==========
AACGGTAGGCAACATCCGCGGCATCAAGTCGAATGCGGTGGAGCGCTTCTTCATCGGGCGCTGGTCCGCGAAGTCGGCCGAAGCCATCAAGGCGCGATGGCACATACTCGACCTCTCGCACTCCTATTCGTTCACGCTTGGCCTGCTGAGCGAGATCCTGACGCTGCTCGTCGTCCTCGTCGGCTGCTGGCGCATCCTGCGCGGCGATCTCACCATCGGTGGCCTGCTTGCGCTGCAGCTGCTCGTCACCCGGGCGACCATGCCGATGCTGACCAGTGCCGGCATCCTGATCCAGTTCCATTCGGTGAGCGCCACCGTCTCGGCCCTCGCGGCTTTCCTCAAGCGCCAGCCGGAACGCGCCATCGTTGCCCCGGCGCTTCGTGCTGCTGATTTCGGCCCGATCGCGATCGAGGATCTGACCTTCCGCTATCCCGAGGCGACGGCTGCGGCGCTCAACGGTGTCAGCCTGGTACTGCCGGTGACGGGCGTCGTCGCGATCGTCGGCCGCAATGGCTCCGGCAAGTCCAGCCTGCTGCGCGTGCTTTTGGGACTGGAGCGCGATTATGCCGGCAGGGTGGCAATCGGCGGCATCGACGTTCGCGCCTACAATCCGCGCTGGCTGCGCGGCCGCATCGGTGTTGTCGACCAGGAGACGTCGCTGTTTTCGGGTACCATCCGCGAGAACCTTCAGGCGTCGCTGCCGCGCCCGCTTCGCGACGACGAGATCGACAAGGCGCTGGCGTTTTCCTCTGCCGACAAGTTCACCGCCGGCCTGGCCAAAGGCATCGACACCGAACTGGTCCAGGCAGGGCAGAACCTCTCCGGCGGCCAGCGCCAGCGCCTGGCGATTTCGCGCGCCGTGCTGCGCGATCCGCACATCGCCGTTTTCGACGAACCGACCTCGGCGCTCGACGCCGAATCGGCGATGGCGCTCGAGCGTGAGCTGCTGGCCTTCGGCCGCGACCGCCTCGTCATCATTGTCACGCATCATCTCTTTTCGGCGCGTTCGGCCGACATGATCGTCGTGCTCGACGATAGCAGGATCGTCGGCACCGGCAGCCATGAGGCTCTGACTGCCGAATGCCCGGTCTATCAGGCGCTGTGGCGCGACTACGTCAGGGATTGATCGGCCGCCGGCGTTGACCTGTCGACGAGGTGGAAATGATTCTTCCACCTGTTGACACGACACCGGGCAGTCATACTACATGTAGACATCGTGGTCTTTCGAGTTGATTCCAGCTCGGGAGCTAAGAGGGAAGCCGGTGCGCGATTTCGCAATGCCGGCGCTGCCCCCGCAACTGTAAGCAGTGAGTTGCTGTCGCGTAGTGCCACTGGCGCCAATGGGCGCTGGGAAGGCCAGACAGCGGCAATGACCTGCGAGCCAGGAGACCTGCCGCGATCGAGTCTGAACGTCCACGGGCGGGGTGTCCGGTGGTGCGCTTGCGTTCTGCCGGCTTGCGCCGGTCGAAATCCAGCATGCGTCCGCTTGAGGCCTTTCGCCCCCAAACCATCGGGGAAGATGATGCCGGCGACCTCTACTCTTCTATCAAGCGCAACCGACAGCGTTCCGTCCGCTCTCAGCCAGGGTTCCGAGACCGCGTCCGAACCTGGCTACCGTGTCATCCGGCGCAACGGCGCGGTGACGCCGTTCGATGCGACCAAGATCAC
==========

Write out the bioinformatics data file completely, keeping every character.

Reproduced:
AACGGTAGGCAACATCCGCGGCATCAAGTCGAATGCGGTGGAGCGCTTCTTCATCGGGCGCTGGTCCGCGAAGTCGGCCGAAGCCATCAAGGCGCGATGGCACATACTCGACCTCTCGCACTCCTATTCGTTCACGCTTGGCCTGCTGAGCGAGATCCTGACGCTGCTCGTCGTCCTCGTCGGCTGCTGGCGCATCCTGCGCGGCGATCTCACCATCGGTGGCCTGCTTGCGCTGCAGCTGCTCGTCACCCGGGCGACCATGCCGATGCTGACCAGTGCCGGCATCCTGATCCAGTTCCATTCGGTGAGCGCCACCGTCTCGGCCCTCGCGGCTTTCCTCAAGCGCCAGCCGGAACGCGCCATCGTTGCCCCGGCGCTTCGTGCTGCTGATTTCGGCCCGATCGCGATCGAGGATCTGACCTTCCGCTATCCCGAGGCGACGGCTGCGGCGCTCAACGGTGTCAGCCTGGTACTGCCGGTGACGGGCGTCGTCGCGATCGTCGGCCGCAATGGCTCCGGCAAGTCCAGCCTGCTGCGCGTGCTTTTGGGACTGGAGCGCGATTATGCCGGCAGGGTGGCAATCGGCGGCATCGACGTTCGCGCCTACAATCCGCGCTGGCTGCGCGGCCGCATCGGTGTTGTCGACCAGGAGACGTCGCTGTTTTCGGGTACCATCCGCGAGAACCTTCAGGCGTCGCTGCCGCGCCCGCTTCGCGACGACGAGATCGACAAGGCGCTGGCGTTTTCCTCTGCCGACAAGTTCACCGCCGGCCTGGCCAAAGGCATCGACACCGAACTGGTCCAGGCAGGGCAGAACCTCTCCGGCGGCCAGCGCCAGCGCCTGGCGATTTCGCGCGCCGTGCTGCGCGATCCGCACATCGCCGTTTTCGACGAACCGACCTCGGCGCTCGACGCCGAATCGGCGATGGCGCTCGAGCGTGAGCTGCTGGCCTTCGGCCGCGACCGCCTCGTCATCATTGTCACGCATCATCTCTTTTCGGCGCGTTCGGCCGACATGATCGTCGTGCTCGACGATAGCAGGATCGTCGGCACCGGCAGCCATGAGGCTCTGACTGCCGAATGCCCGGTCTATCAGGCGCTGTGGCGCGACTACGTCAGGGATTGATCGGCCGCCGGCGTTGACCTGTCGACGAGGTGGAAATGATTCTTCCACCTGTTGACACGACACCGGGCAGTCATACTACATGTAGACATCGTGGTCTTTCGAGTTGATTCCAGCTCGGGAGCTAAGAGGGAAGCCGGTGCGCGATTTCGCAATGCCGGCGCTGCCCCCGCAACTGTAAGCAGTGAGTTGCTGTCGCGTAGTGCCACTGGCGCCAATGGGCGCTGGGAAGGCCAGACAGCGGCAATGACCTGCGAGCCAGGAGACCTGCCGCGATCGAGTCTGAACGTCCACGGGCGGGGTGTCCGGTGGTGCGCTTGCGTTCTGCCGGCTTGCGCCGGTCGAAATCCAGCATGCGTCCGCTTGAGGCCTTTCGCCCCCAAACCATCGGGGAAGATGATGCCGGCGACCTCTACTCTTCTATCAAGCGCAACCGACAGCGTTCCGTCCGCTCTCAGCCAGGGTTCCGAGACCGCGTCCGAACCTGGCTACCGTGTCATCCGGCGCAACGGCGCGGTGACGCCGTTCGATGCGACCAAGATCAC